Gemmia Burden, The University of Queensland
Europeans collected a huge number of Aboriginal artefacts during the colonisation of Australia. These include weapons, bags, toys, clothing, canoes, tools, ceremonial items, and ancestral human remains. Many institutions that hold these items are repatriating them to Aboriginal people. While repatriation is important, what often goes unrecognised is the crucial part that collectors played in the violent dispossession of First Nations people.
My research is on the Queensland Museum’s collecting networks. Formed in 1862, the museum amassed a significant collection of Aboriginal artefacts over the following 60 years. Despite countless, undocumented interactions between makers, owners, collectors and curators, many of which were no doubt benevolent, frontier violence was a crucial aspect of the museum’s collecting.
Instances of grave robbing and body snatching as methods of collecting are not specific to Queensland. Many institutions in Australia and abroad have problematic acquisition histories, particularly in relation to the study of remains.
Activists have been agitating for the return of cultural materials for decades, and museums across Australia, including the Queensland Museum, have developed repatriation programs and policies. It works closely with Aboriginal and Torres Strait Islander communities to prioritise the return of ancestral remains and sacred objects. But much material collected through violent means is still held in its collection.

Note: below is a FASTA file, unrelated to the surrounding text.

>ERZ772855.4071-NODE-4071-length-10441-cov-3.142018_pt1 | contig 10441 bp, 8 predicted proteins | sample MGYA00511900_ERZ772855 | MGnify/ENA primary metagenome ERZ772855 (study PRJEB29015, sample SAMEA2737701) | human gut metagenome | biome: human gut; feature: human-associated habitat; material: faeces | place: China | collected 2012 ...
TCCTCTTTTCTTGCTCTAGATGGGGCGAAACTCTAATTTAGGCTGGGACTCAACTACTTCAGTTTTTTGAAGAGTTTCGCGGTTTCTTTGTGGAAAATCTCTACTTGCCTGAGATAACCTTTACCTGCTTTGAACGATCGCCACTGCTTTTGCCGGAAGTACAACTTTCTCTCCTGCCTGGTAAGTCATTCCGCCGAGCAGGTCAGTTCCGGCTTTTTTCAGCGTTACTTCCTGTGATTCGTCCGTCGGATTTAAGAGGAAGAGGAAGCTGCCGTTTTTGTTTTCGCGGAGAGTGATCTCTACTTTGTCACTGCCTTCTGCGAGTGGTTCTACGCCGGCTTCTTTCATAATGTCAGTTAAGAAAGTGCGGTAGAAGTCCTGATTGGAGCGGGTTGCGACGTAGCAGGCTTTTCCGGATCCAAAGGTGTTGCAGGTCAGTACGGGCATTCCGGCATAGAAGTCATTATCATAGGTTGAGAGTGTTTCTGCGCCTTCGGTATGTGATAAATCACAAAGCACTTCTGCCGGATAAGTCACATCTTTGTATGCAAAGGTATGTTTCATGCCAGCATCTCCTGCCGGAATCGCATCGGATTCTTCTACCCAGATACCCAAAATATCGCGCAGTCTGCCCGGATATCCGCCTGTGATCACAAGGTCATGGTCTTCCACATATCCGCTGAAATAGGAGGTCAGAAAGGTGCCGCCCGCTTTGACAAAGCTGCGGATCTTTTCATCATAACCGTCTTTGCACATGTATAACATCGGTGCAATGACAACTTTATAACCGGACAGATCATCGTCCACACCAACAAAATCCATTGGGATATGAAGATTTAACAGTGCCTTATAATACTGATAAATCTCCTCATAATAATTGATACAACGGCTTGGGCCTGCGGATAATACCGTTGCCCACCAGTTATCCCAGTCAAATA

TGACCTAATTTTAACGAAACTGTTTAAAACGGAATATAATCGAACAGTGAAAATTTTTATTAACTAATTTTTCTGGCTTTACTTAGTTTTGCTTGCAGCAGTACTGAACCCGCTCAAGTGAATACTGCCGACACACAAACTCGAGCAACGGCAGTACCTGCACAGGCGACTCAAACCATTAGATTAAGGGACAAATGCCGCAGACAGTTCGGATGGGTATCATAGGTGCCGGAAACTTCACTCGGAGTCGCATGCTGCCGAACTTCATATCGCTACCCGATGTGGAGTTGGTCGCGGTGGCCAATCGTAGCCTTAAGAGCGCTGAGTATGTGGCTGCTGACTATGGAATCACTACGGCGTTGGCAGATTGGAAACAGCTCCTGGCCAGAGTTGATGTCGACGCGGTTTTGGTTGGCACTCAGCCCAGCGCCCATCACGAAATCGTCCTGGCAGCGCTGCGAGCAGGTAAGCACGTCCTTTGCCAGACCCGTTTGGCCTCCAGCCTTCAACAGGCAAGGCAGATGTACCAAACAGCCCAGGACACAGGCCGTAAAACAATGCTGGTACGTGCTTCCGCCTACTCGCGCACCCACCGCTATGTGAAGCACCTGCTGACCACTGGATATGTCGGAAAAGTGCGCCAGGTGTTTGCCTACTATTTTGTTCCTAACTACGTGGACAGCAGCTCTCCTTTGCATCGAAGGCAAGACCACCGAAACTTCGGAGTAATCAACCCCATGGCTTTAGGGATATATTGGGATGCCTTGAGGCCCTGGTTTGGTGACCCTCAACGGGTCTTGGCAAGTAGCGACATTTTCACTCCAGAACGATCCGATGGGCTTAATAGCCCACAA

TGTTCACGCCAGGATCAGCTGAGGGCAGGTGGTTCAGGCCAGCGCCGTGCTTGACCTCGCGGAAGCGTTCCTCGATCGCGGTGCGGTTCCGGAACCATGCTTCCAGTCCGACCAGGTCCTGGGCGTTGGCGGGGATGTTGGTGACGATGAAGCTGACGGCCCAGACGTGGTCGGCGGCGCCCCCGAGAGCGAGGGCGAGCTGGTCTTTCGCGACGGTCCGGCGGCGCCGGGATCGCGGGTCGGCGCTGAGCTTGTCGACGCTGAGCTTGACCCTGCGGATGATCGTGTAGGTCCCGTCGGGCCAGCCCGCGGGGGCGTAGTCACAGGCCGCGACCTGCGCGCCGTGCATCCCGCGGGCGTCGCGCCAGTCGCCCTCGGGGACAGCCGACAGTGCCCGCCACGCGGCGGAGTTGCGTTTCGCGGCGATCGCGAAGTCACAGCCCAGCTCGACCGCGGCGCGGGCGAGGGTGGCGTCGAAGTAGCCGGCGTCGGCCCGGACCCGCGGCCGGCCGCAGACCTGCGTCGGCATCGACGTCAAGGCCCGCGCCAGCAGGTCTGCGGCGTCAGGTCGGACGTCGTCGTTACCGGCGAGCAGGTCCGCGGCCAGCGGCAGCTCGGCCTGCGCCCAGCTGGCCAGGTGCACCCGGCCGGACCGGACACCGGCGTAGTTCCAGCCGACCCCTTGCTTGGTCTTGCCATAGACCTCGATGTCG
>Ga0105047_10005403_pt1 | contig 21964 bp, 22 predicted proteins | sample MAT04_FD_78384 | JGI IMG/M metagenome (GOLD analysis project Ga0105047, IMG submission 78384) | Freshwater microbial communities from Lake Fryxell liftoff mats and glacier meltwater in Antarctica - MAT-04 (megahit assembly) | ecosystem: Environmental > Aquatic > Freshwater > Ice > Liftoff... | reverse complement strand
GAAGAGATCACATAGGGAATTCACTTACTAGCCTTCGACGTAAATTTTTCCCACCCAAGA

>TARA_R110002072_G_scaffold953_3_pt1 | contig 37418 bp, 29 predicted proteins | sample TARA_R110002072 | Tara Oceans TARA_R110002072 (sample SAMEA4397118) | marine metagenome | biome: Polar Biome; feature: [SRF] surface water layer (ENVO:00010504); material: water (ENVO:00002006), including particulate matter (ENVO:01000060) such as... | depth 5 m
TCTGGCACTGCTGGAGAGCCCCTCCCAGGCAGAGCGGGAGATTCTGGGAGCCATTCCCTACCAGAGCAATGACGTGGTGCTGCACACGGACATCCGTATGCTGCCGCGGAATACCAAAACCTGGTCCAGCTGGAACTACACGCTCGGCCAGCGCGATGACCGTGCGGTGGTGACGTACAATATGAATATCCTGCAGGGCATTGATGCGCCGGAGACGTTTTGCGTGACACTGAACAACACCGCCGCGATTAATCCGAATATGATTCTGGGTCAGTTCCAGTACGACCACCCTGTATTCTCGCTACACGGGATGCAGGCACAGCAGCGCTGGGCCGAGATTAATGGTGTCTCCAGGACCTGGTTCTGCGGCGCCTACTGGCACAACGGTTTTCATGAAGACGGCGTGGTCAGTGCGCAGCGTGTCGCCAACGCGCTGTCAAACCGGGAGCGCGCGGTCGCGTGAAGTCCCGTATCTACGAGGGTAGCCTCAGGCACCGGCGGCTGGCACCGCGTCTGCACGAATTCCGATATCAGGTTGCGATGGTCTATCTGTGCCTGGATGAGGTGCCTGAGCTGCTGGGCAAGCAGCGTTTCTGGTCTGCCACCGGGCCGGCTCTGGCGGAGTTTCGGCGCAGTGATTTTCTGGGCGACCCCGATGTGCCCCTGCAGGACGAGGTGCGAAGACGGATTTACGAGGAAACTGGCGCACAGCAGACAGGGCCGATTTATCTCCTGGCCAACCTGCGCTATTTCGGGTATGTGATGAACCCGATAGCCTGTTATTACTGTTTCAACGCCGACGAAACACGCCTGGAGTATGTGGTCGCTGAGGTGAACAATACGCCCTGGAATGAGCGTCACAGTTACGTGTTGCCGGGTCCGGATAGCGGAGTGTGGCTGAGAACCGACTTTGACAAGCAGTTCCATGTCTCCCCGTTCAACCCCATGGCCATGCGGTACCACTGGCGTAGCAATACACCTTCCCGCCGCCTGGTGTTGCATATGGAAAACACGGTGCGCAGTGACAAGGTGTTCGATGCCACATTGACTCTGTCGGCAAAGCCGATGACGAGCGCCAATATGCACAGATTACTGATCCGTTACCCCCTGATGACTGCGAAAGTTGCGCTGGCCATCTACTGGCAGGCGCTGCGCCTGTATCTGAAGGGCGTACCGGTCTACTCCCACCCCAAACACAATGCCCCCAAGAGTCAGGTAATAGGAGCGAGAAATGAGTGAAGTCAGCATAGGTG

While there is no evidence of the museum being directly involved in frontier killings, the use of the police, protectors, missionaries and frontier doctors as the dominant network of collectors implicates the museum as a passive beneficiary of dispossession.
In a response to The Conversation, the Queensland Museum said: “We believe these are important stories to be told and understood, and we recognise past hurts and are actively working to address these issues.
“Queensland Museum Network acknowledges that between the 1870s and 1970s, a number of Aboriginal and Torres Strait Islander Ancestral Remains, Burial Goods and Secret and/or Sacred Objects were acquired without consent or due regard to traditional lore and custom.”
Dispossessing and collecting
In the 1870s, police Sub-Inspector Alexander Douglas, noted for his role in violent dispersals of Aboriginal people, sent the Queensland Museum ancestral remains and burial goods. These had been stolen during punitive raids on Aboriginal people in the Gulf of Carpentaria.
The following decade, Francis Lyons, a “pioneer resident of Cairns”, offered the museum mummified remains he had stolen during a retributive attack on Aboriginal people. In his accompanying correspondence he wrote:
They abandoned everything except the [remains] … and it was not until after a long and desperate chase, and when their lives were in imminent danger that the[y] … dropped it.
In many instances cultural items – mostly weapons and bags – were purchased from Aboriginal people. The museum issued its collectors with tobacco for payment, itself pointing to the power imbalance of frontier currency. Yet as both Lyons and Douglas’s cases show, items were also removed after Aboriginal people were forcibly dispossessed from their country, taken from the surface, and at times stolen following raids.
Some ancestral remains held by the museum were plundered from grave sites. Remains were dug up, stolen from caves, burial trees, and bags, depending on regional customs.
While these practices may have sat outside the bounds of European expectations of death and burial, the plunderers were acutely aware of the damage they were inflicting. One correspondent informed the museum in 1880 that exhuming the remains of a recently deceased man was “too much like desecrating unless it was in the interest of science”. The idea of contributing to scientific knowledge was used to justify these actions.